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Mendelian Genetics 2

2 of 3 of my Mendelian Genetics Unit. Image Credits: Biology (Campbell) 9th edition, copyright Pearson 2011, & The Internet Provided under the terms of a Creative Commons Attribution-NonCommercial-ShareAlike 3.0 Unported License. By David Knuffke.
by

Heather Botelle

on 10 February 2013

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Transcript of Mendelian Genetics 2

Extensions to Mendelian Genetics Dominance
Revisited Complex
Interactions
Linkage
Non-Mendelian Inheritance
Environmental
Influence Incomplete Dominance CoDominance Multiple Alleles More Than 2 Choices Pleiotropy The interactions among genes and the organism can be highly variable. Variable Effects Penetrance Expressivity Sex-Linkage Gene Linkage Epigenetics Extra-nuclear genes Epistasis Polygenic Inheritance When the heterozygous condition expresses a third phenotype, different from either homozygous condition. When the heterozygous condition expresses both of the homozygous conditions simultaneously. Example: Snapdragon Color C C w w C C w R C C R R How does this alter ratios? Example: Human A, B, & AB Bloodtypes Very few traits are expressed in simple Dominant/Recessive relationships The body makes antibodies that are found in the plasma. Antigens are proteins found on the surface of red blood cells. If an antibody comes into contact with a matching antigen, it causes carbohydrates to agglutinate (clump).

Transfusion a person with type A has A antigens and B antibodies. This is a problem if given blood with B antigens present. Many traits are controlled by more than two alleles or one locus When there are more than two alleles for a gene. When more than one gene contributes to the expression of a particular trait Example: Human A,B, & O alleles Three blood type alleles = six possible genotypes, and four different phenotypes. Example: Human Skin Color Interactions at three(?) different loci leads to a wider variation for the trait (distributed along a bell curve). When one gene has multiple effects on the physiology of an organism When two or more genes control the expression of a single trait. Example: Sickle-cell anemia Example: Coat color in Laborador Retrievers One locus has wide ranging effects on the physiology of the organism. The E/e allele controls whether pigment will be produced or not.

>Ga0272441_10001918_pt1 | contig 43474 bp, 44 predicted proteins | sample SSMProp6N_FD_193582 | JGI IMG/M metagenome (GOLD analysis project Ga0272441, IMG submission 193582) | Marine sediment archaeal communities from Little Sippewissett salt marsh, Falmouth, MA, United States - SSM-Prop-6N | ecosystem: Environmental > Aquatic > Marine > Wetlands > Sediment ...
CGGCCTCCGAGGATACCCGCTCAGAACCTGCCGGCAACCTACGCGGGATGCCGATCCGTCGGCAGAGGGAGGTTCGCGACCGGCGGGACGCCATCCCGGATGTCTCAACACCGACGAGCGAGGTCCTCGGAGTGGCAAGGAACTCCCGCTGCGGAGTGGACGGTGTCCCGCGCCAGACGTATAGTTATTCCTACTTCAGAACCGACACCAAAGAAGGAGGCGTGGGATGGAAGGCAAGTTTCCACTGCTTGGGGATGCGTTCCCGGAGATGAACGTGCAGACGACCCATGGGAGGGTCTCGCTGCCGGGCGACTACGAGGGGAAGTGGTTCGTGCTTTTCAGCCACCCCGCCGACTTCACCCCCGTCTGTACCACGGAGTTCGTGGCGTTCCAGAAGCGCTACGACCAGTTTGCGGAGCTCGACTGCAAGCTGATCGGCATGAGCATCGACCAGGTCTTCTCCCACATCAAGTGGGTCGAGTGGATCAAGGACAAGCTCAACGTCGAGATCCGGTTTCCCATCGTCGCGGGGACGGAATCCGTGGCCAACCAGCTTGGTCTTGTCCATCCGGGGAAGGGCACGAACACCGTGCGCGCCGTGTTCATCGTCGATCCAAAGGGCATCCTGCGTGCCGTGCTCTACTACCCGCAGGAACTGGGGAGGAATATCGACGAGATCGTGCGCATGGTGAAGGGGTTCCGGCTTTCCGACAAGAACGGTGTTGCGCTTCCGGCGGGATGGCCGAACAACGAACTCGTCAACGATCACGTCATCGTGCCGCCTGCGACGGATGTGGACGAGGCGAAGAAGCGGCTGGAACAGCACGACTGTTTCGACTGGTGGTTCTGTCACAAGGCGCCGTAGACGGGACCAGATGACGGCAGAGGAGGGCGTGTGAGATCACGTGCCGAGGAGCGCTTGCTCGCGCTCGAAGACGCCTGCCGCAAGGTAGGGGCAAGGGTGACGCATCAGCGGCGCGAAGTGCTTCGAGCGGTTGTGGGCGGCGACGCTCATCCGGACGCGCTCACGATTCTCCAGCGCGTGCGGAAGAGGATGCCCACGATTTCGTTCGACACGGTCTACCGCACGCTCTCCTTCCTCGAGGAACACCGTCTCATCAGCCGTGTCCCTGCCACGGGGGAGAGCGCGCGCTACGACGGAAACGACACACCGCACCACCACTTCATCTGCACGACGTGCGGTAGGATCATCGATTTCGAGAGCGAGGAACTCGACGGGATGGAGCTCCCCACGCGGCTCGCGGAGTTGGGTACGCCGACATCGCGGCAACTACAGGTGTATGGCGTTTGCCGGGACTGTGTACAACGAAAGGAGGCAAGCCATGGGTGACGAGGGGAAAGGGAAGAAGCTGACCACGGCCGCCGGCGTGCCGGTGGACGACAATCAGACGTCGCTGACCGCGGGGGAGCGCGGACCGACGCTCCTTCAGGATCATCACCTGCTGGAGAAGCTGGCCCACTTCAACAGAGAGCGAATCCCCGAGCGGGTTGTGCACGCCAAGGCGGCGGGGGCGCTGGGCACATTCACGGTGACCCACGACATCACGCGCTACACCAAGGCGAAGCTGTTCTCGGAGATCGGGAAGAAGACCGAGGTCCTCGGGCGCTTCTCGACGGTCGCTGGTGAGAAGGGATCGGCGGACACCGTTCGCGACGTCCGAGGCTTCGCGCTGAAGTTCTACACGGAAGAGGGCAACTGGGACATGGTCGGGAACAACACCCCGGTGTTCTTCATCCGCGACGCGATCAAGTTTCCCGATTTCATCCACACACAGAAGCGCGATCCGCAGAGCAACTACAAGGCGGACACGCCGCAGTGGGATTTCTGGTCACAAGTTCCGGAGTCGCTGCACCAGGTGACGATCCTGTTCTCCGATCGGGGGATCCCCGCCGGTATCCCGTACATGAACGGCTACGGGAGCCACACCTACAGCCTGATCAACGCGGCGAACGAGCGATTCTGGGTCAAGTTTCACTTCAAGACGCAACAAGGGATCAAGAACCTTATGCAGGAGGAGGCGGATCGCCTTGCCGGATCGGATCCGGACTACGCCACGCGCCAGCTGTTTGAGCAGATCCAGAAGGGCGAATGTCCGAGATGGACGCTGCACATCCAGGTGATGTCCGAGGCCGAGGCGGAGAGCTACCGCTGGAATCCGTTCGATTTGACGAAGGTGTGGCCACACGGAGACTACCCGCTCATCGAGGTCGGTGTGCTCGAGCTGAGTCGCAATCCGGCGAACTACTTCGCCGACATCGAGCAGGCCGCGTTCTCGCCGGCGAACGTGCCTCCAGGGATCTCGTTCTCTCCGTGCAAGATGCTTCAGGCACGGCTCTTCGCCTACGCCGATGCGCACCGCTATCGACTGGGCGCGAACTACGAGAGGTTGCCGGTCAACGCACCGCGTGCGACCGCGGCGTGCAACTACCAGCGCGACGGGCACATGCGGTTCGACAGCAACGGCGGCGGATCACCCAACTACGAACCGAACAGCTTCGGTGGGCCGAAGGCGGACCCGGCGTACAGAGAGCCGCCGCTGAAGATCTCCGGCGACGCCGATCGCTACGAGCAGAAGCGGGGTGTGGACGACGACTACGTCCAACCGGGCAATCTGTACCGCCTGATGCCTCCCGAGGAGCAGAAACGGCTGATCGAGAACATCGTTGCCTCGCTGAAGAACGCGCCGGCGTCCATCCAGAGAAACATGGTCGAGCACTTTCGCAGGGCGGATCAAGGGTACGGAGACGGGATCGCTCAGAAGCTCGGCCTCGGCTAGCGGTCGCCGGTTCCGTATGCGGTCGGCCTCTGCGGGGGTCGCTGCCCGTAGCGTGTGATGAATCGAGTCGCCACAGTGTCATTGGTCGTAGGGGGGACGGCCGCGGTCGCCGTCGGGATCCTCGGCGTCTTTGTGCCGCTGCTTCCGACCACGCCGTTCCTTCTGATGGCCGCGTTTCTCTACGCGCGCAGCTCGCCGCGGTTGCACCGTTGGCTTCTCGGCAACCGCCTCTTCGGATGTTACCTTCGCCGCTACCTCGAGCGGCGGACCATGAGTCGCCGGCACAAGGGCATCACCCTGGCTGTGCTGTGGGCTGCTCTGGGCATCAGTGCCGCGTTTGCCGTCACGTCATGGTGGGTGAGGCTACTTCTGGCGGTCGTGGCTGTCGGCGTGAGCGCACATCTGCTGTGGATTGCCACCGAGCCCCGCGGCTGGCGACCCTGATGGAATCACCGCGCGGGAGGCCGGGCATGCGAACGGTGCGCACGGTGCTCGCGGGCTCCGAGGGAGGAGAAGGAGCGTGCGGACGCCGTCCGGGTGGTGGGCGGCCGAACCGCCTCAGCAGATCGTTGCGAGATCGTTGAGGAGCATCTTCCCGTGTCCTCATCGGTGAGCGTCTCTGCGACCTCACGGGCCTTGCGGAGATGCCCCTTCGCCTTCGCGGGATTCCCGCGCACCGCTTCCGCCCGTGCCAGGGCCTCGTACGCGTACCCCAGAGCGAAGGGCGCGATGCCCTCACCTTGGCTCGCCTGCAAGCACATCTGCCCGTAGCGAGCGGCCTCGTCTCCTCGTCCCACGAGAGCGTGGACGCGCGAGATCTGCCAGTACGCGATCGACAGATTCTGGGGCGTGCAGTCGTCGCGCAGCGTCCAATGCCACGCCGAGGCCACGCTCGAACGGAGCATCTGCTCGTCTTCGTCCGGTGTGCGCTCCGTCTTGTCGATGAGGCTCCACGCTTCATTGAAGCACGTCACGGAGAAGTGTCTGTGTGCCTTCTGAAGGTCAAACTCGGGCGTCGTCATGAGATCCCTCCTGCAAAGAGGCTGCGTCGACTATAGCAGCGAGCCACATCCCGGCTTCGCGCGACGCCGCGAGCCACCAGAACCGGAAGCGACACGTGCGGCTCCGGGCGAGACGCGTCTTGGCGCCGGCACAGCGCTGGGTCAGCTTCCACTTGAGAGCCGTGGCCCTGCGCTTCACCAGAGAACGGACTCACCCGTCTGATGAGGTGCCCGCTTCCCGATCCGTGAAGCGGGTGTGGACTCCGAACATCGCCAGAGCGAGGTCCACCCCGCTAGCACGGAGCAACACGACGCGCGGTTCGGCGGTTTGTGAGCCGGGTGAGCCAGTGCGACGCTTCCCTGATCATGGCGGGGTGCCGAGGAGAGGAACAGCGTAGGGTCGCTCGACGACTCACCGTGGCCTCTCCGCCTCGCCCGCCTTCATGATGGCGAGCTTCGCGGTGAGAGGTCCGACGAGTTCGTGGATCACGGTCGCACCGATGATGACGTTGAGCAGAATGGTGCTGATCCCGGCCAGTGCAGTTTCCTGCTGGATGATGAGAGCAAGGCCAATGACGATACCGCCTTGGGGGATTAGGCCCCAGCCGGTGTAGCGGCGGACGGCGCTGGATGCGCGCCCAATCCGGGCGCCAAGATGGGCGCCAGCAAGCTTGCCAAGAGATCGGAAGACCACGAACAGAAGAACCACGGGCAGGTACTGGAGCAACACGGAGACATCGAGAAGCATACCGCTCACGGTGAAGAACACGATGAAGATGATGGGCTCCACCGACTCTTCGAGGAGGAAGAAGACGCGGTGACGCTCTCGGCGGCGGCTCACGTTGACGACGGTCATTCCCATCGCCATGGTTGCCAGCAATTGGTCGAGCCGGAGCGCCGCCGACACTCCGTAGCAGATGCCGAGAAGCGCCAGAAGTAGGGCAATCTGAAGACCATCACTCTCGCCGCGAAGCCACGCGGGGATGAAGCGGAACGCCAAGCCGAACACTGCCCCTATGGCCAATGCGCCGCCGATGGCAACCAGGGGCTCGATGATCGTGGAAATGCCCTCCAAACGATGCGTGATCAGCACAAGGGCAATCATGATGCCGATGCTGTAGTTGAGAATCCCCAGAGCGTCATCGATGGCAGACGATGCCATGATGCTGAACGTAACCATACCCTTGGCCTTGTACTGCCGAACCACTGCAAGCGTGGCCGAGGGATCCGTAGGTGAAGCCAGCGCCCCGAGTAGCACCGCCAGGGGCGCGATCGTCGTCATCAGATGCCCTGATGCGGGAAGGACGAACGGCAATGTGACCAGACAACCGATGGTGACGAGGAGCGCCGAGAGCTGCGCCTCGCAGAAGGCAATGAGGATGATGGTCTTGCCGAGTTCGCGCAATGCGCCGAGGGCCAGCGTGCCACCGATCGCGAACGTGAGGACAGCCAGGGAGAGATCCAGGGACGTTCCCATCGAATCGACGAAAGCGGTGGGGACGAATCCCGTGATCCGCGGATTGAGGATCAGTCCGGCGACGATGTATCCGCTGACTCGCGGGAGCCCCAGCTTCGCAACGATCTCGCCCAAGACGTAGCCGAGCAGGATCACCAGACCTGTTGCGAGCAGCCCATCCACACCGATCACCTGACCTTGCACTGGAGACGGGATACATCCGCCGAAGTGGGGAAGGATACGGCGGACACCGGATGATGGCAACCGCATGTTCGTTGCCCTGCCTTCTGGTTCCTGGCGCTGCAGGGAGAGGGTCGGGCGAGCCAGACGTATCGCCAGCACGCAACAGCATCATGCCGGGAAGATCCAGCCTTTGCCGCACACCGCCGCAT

E allele = the B/b locus determines the color

__ee - golden lab
bbE_ - chocolate lab
B_E_ - black lab Some genes travel together Some traits aren't on chromosomes Linkage was first studied in the early 1900's by Thomas Hunt Morgan, a biologist who worked at Columbia University. Refers to genes that are on a sex chromosome.

Males will show sex-linked traits at a higher frequency than females (why?)

First discovered in fruit flies. The white eye mutation is on the fruit fly X chromosome The X chromosome in humans has many genes. The Y chromosome has very few Map of Y Chromosome... Different modes of sex determination (fruit flies are essentially like us) Drosophila melanogaster The "Fruit Fly": An awesome model organism for genetics (why?) Refers to any genes that are on the same chromosome